Many people who have never experienced a migraine assume they are just bad headaches. But the truth is they are severely debilitating and disabling.
In my previous post: A migraine is not just a bad headache, myself and 25 fellow sufferers described what it feels like to experience a migraine, in an attempt to break this common misconception.
I would like to follow up this post with some practical suggestions on how to ease the discomfort of a migraine, and possibly prevent or reduce the frequency of attacks.
I again utilised the knowledge of fellow migraine sufferers, this time asking: ✔️What do you do when you feel a migraine coming on? and ✔️what is in your migraine survival kit?
The following is a collection of items sufferers swear by, and also actions they take to survive these debilitating attacks. Thank you to everyone who contributed.
But first up I would like to talk about migraine causes and triggers.
What Causes a Migraine?
The exact cause of migraine remains unknown. Research suggests that genetic and environmental factors may play a role.
Studies have linked changes in the brainstem and the trigeminal nerve, which mediates pain, to migraines.
Chemical imbalances in the brain may also be involved. Researchers have found that serotonin levels drop during migraine attacks, causing the trigeminal system to release substances called neuropeptides, which cause headache pain.
A change in the weather or barometric pressure, which can cause imbalances in brain chemicals, might prompt a migraine.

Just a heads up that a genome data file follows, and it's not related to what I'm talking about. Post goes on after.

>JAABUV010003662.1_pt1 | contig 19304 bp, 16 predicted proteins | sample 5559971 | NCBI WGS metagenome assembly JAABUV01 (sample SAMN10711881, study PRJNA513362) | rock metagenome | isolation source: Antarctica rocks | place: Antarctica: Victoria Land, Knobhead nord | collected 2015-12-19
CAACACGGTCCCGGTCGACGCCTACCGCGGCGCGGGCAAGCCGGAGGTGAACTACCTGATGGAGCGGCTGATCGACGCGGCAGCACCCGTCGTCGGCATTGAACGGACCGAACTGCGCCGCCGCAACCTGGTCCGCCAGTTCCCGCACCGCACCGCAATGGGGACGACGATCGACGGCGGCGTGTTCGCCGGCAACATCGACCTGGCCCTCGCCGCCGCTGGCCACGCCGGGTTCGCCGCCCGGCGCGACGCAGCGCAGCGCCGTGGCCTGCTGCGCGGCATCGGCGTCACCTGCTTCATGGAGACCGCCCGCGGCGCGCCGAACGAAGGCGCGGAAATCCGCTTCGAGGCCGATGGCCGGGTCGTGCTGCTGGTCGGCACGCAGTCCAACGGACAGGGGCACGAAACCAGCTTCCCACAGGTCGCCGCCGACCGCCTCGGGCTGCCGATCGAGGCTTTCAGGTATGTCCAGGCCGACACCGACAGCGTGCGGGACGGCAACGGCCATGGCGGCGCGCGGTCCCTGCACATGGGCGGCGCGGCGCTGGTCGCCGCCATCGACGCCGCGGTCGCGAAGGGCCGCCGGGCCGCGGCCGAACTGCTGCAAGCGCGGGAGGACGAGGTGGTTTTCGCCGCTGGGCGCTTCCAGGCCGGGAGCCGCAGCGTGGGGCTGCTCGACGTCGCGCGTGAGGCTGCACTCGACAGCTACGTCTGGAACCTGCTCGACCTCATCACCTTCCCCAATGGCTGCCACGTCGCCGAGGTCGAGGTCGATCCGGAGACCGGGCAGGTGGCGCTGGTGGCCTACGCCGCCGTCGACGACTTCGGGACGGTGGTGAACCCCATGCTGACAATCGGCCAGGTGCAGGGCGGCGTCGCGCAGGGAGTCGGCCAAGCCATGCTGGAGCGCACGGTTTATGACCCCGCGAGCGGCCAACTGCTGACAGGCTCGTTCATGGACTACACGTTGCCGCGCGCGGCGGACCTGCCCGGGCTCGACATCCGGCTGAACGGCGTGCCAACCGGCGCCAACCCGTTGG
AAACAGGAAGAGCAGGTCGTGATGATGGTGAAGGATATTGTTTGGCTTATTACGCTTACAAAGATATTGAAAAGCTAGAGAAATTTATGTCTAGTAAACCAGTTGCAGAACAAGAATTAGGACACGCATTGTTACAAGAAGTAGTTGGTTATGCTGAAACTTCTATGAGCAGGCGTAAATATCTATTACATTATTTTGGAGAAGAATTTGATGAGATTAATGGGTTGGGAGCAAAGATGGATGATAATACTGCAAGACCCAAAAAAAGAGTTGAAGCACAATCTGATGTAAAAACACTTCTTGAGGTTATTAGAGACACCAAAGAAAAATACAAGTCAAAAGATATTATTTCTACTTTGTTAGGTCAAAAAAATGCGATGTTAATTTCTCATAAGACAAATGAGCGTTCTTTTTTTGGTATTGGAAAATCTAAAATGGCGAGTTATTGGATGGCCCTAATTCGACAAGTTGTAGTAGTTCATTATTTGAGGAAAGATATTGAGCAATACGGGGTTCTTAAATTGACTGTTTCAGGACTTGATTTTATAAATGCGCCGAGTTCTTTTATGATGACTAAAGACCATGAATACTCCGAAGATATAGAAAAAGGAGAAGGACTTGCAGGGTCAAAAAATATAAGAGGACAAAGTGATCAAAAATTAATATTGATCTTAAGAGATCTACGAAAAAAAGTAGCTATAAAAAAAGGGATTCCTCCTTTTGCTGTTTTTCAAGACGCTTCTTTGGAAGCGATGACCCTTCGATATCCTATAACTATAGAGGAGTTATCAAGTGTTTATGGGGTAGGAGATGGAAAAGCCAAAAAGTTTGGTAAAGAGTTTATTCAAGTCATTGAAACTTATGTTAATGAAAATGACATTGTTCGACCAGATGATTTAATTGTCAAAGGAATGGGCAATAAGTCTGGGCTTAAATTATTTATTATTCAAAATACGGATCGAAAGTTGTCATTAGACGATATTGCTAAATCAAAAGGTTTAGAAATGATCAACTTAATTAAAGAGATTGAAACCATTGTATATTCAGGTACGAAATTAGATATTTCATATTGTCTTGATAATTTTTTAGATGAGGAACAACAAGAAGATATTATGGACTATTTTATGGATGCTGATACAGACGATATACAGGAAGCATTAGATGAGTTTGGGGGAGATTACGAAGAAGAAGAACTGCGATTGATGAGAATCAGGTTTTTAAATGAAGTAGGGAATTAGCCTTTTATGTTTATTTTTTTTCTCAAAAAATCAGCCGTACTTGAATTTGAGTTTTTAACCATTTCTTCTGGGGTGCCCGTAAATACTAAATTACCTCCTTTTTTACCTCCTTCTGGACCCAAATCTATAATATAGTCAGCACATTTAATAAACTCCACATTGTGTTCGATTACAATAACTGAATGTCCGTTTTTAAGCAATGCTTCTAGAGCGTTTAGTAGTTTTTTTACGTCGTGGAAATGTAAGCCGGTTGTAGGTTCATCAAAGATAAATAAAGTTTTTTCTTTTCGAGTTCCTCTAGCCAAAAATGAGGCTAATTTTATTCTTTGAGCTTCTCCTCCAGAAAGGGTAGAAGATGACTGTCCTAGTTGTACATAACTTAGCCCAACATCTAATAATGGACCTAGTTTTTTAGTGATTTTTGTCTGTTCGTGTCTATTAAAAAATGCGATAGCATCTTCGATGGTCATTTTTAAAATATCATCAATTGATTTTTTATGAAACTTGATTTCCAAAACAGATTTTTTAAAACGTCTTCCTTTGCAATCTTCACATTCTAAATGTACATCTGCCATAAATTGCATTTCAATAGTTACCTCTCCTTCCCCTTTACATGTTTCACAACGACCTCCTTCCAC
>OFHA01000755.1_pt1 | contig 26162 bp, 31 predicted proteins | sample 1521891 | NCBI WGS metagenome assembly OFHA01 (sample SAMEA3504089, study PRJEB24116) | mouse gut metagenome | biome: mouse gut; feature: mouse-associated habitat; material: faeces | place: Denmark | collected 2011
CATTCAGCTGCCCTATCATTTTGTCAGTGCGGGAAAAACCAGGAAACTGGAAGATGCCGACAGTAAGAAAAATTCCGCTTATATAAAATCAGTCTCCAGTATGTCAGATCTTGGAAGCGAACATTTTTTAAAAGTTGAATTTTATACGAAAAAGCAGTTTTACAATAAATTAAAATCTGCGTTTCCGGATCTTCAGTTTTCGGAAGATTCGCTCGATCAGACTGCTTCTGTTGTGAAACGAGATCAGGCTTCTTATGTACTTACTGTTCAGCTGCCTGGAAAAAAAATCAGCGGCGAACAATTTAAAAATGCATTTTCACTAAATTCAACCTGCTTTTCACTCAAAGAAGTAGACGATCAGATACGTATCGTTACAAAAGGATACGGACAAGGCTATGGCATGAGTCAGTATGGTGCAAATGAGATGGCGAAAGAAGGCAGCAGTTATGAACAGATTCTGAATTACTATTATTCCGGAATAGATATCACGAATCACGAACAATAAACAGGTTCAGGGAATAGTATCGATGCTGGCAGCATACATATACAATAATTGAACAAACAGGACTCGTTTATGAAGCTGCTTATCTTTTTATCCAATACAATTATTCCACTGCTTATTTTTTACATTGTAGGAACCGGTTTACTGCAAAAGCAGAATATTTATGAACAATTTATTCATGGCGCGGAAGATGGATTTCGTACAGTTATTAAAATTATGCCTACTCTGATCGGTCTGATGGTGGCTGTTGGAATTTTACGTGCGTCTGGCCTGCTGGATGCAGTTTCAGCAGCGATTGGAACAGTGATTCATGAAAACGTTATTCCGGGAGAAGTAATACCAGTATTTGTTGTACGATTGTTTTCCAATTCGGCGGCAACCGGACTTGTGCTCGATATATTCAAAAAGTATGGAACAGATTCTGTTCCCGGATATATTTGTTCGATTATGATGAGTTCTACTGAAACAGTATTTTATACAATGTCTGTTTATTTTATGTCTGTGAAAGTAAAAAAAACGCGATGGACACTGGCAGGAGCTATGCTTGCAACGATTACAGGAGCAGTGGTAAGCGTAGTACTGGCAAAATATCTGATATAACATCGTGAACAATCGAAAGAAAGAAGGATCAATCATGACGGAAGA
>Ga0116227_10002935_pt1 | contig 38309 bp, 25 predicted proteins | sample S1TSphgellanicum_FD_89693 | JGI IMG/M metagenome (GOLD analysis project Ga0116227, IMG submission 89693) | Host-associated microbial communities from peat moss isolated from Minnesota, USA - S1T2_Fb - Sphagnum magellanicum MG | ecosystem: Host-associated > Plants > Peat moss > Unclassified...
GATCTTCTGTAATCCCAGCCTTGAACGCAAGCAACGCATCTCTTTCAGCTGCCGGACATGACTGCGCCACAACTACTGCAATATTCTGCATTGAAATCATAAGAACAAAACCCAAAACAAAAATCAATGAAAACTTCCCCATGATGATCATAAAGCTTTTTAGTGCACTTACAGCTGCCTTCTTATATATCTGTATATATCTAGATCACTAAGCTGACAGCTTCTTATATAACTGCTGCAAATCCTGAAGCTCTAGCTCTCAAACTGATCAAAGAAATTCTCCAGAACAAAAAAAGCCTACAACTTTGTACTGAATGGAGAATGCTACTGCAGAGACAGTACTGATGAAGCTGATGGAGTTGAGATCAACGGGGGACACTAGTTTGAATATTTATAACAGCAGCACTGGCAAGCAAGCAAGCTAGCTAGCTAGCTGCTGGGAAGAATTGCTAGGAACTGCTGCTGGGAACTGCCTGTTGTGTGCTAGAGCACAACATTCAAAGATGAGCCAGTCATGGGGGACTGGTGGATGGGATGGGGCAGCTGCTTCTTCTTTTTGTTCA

There are several different types of migraine, which are diagnosed based on the symptoms experienced. Some are triggered by changing seasons or hormonal changes in women.
Although the exact cause of migraines is unknown many sufferers report certain activities, situations, and sometimes foods, trigger a migraine or increase their likelihood of experiencing an attack.
Not every migraine sufferer has known triggers. These triggers vary from individual to individual, but there are also some common ones. By establishing and avoiding your triggers you may be able to reduce the frequency and severity of your attacks, and even in some cases, prevent them.
As I mentioned in my previous post, my migraines are hormonal, but I also have many triggers which I have discovered over the years, and I try my best to avoid them. But sometimes, frustratingly, there appears to be no trigger at all.
Here are some common triggers;
- Weather changes
- Humid weather
- Too much Screen time
- Poor sleep
- Bright or flashing lights
As my migraines are hormonal, I have a period of time when I know attacks are more likely. This pre warning does mean I can be extra careful to avoid my triggers at this sensitive time, but it also heightens my anxiety, because I know they are coming.
What helps ease my migraines
I have suffered from migraines now for nearly 30 years. I have tried every prescription medication available but I haven’t found one that prevents my migraines. The only time I had relief from them was when I went on the progesterone-only contraceptive injection. It was a blissful 7 years, but sadly the injection caused me to develop osteoporosis, so I had to come off it.
So, if I can’t prevent migraines, what do I do? There are a few things I have tried that do help ease the pain, and other symptoms of a migraine attack. I will mention these, along with the remedies suggested by fellow sufferers.
What to do when a migraine strikes